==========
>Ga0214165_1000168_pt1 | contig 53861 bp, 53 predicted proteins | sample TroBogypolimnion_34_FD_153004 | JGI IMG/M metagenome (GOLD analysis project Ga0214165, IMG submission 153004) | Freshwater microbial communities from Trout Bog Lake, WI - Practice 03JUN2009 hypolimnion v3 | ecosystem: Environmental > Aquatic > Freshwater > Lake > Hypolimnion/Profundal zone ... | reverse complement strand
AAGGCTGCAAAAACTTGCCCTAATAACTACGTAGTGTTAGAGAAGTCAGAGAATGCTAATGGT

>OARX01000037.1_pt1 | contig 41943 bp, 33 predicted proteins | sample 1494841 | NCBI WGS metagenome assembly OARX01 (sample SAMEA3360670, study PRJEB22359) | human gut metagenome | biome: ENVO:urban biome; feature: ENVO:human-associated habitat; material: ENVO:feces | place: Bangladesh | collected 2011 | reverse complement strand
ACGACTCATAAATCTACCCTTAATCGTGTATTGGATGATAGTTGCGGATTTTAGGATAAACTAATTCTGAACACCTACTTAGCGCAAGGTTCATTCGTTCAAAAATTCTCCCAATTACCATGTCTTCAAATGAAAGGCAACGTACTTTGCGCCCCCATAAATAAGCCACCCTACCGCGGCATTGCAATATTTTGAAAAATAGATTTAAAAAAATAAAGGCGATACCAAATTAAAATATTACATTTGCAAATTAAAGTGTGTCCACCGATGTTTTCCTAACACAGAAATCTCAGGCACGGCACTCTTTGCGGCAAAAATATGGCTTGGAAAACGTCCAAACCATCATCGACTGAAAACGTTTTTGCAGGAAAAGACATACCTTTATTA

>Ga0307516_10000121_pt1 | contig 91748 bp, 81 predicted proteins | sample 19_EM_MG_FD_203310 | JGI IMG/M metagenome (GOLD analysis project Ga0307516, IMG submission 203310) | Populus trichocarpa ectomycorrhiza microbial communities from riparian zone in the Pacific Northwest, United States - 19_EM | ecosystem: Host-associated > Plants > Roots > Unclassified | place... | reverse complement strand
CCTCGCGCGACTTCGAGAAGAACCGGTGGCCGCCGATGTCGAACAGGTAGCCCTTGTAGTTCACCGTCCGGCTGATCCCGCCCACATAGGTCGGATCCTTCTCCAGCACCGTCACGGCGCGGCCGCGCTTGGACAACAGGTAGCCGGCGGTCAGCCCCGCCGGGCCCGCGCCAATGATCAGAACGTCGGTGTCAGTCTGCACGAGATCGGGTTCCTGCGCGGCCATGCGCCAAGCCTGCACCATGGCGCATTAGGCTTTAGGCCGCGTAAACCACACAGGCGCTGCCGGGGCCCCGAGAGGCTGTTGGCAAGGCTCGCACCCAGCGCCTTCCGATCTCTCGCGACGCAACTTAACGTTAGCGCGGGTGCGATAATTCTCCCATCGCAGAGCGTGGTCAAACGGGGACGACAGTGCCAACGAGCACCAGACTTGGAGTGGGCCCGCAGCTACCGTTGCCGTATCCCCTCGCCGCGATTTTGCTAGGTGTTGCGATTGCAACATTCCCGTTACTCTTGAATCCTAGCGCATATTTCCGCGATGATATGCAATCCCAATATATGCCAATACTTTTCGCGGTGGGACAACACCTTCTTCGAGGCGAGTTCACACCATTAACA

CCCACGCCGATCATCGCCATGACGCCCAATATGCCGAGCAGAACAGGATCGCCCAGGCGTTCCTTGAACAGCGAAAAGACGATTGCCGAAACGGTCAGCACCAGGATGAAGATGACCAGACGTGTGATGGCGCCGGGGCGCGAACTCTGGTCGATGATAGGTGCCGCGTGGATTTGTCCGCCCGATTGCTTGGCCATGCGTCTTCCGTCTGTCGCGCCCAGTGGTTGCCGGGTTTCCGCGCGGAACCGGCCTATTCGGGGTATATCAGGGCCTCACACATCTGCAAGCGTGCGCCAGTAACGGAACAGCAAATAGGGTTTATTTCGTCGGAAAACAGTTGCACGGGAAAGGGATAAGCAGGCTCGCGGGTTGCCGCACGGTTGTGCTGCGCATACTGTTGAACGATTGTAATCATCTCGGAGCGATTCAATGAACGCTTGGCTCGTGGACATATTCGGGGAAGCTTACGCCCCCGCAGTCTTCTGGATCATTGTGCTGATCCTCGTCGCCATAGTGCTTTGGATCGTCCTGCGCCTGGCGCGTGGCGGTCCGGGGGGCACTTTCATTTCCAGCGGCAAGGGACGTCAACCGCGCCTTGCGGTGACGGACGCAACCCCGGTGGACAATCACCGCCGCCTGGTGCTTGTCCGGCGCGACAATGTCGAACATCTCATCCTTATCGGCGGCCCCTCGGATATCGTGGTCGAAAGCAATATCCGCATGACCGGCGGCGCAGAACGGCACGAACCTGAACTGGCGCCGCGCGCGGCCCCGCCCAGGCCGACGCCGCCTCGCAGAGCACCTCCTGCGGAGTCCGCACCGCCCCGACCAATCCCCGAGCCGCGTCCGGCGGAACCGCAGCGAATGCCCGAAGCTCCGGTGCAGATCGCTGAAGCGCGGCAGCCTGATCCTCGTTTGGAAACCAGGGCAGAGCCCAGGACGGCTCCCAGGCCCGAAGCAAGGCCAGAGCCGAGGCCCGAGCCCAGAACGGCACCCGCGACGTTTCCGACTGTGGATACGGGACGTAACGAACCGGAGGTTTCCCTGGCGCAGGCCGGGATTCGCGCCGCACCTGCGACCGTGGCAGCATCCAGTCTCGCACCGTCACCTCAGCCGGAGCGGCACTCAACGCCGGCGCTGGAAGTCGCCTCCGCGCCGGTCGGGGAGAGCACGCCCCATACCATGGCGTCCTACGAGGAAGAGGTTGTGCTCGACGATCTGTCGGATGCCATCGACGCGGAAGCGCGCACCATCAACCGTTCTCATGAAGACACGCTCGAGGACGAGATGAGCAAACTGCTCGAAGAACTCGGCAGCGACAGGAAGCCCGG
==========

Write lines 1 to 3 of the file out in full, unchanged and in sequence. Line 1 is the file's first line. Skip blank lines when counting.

>Ga0214165_1000168_pt1 | contig 53861 bp, 53 predicted proteins | sample TroBogypolimnion_34_FD_153004 | JGI IMG/M metagenome (GOLD analysis project Ga0214165, IMG submission 153004) | Freshwater microbial communities from Trout Bog Lake, WI - Practice 03JUN2009 hypolimnion v3 | ecosystem: Environmental > Aquatic > Freshwater > Lake > Hypolimnion/Profundal zone ... | reverse complement strand
AAGGCTGCAAAAACTTGCCCTAATAACTACGTAGTGTTAGAGAAGTCAGAGAATGCTAATGGT

>OARX01000037.1_pt1 | contig 41943 bp, 33 predicted proteins | sample 1494841 | NCBI WGS metagenome assembly OARX01 (sample SAMEA3360670, study PRJEB22359) | human gut metagenome | biome: ENVO:urban biome; feature: ENVO:human-associated habitat; material: ENVO:feces | place: Bangladesh | collected 2011 | reverse complement strand